Robert Barron's 'Catholicism'
In the second part of the interview, Cardinal Francis George discusses the recent study of the "causes and context" of the sexual-abuse crisis, the bishops' role in assessing the Catholic identity of institutions, and retirement.
The trouble with the new Roman Missal
The liturgical wars heat up
It's time for St. John XXIII
If George Weigel had lived in nineteenth-century France, he would have been termed an ultramontane—one who looked beyond the Alps to Rome. Instead, he looks from Washington to Rome.
The legacy of Avery Dulles
The Canadian cardinal, subject of this 2010 web exclusive, is regularly mentioned as a successor to Benedict. He is scholarly and spiritual and he knows how the Vatican operates. But what about the world outside of Rome?
In 1922, the Vatican issued norms for handling the canonical crime of the sexual abuse of minors by priests. The document was revised in 1962, and remained in force until 2001. Why did so few bishops know about it?
A pope who can and cannot change
A selection of articles from Commonweal on Benedict XVI.
A profile of the ethicist Gilbert Meilaender
No, this “Year of the Priest” has not been the best for priests or for any Catholics. Just when some of us thought we might be turning the corner, moving on, re-establishing some level of trust, it turns out the wounds are far deeper and much more widespread than we thought.
Stanley Hauerwas & the Christian Difference
Beware those authorities who criticize the independent Catholic press on the ground that pluralism equals relativism. What they really favor is monopoly. They want a single joint blast on the trumpet, or an orchestra in full flow. What they do not like are the discordant notes.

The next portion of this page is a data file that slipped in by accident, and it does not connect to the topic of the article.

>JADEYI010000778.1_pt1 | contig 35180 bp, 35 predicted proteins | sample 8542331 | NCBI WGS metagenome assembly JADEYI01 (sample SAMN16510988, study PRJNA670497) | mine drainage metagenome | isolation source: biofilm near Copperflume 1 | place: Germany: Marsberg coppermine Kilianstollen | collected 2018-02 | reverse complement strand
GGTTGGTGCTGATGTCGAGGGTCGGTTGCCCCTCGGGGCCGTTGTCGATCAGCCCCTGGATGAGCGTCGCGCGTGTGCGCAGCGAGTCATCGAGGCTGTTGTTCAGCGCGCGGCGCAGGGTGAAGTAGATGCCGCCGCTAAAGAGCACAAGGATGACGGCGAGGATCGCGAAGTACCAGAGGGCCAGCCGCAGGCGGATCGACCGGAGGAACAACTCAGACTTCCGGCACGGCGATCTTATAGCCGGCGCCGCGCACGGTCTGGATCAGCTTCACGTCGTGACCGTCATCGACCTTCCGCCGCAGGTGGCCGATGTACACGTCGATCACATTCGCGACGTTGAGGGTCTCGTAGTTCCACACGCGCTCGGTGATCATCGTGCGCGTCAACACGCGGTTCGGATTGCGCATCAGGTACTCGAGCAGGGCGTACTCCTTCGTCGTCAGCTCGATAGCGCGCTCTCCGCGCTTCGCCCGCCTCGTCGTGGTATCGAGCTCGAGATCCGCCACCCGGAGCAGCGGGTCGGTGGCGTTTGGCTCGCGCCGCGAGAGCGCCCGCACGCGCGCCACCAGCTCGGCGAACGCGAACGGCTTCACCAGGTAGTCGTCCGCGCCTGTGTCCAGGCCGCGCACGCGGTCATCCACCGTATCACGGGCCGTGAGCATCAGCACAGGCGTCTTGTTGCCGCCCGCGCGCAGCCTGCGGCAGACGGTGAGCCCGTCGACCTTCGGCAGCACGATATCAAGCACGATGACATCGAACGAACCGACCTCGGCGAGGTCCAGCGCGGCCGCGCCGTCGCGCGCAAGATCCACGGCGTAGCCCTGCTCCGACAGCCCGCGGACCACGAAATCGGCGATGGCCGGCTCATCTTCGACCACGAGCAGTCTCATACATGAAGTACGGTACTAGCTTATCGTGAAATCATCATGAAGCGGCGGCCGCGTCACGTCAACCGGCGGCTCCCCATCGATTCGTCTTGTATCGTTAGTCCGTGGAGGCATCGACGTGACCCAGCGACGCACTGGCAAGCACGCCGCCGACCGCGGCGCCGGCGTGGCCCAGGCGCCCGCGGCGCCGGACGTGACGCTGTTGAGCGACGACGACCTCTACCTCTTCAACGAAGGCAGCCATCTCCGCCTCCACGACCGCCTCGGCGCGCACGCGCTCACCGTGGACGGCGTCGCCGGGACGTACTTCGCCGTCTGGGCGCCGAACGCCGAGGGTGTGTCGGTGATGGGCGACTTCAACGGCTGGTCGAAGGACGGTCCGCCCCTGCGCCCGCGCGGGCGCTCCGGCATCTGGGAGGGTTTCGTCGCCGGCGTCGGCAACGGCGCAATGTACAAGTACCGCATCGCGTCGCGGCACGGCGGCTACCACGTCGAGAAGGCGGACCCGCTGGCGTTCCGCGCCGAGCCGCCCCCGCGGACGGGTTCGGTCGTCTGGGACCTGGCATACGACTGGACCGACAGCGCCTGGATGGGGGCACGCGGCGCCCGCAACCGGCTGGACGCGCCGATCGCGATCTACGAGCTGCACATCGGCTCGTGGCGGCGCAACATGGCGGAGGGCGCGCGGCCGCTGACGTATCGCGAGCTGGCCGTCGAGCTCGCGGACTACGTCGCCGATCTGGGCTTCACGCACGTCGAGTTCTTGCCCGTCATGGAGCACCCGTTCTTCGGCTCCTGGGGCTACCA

If the priest is going to face east during Mass, so should everyone else.
John Paul’s last book raises but does not answer the question of God. Bernard G. Prusak reviews.
The death of John Paul II, and the outpouring of affection and admiration it has brought forth from every corner of the globe, has reminded all of us what a remarkable individual he was and what a singular institution the papacy is. We asked six commentators, representing four faith traditions, including Rev. Richard P. McBrien and Stanley Hauerwas, to make a preliminary assessment of the significance of the late pope’s life, thought, and ministry.
What does the church need in the next pope? Someone who will carry out Vatican II’s teaching that the word of God be addressed to the whole people of God, argues theologian Richard Gaillardetz. Gaillardetz wants a pope who “recognizes that we do not so much possess divine truth as it possesses us.” The first of a series of articles on the challenges facing the next pope. Later today: Margaret O’Brien Steinfels.
Pope John Paul II was a force of nature, a man of iron will and passionate spirituality, who was also blessed with a quick wit, a magnetic personality, and a fearless moral temperament.
In the October 10, 2003 Commonweal, the editors took stock of John Paul II on the twenty-fifth anniversary of his papacy.
John Paul II, like Superman, tried to do everything. And in doing so, he may have harmed the church. Luke Timothy Johnson on JPII’s legacy.
The pope’s recent address on patients in a persistent vegetative state has left a lot of people scratching their heads. How might we read it if it were a thesis proposal submitted to an committee for review at a Catholic university? Rev. John Tuohey imagines the scenario.
What does the pope have to learn from ’Buffy the Vampire Slayer’? A lot, it turns out—especially about "the new feminism." Cathleen Kaveny reports.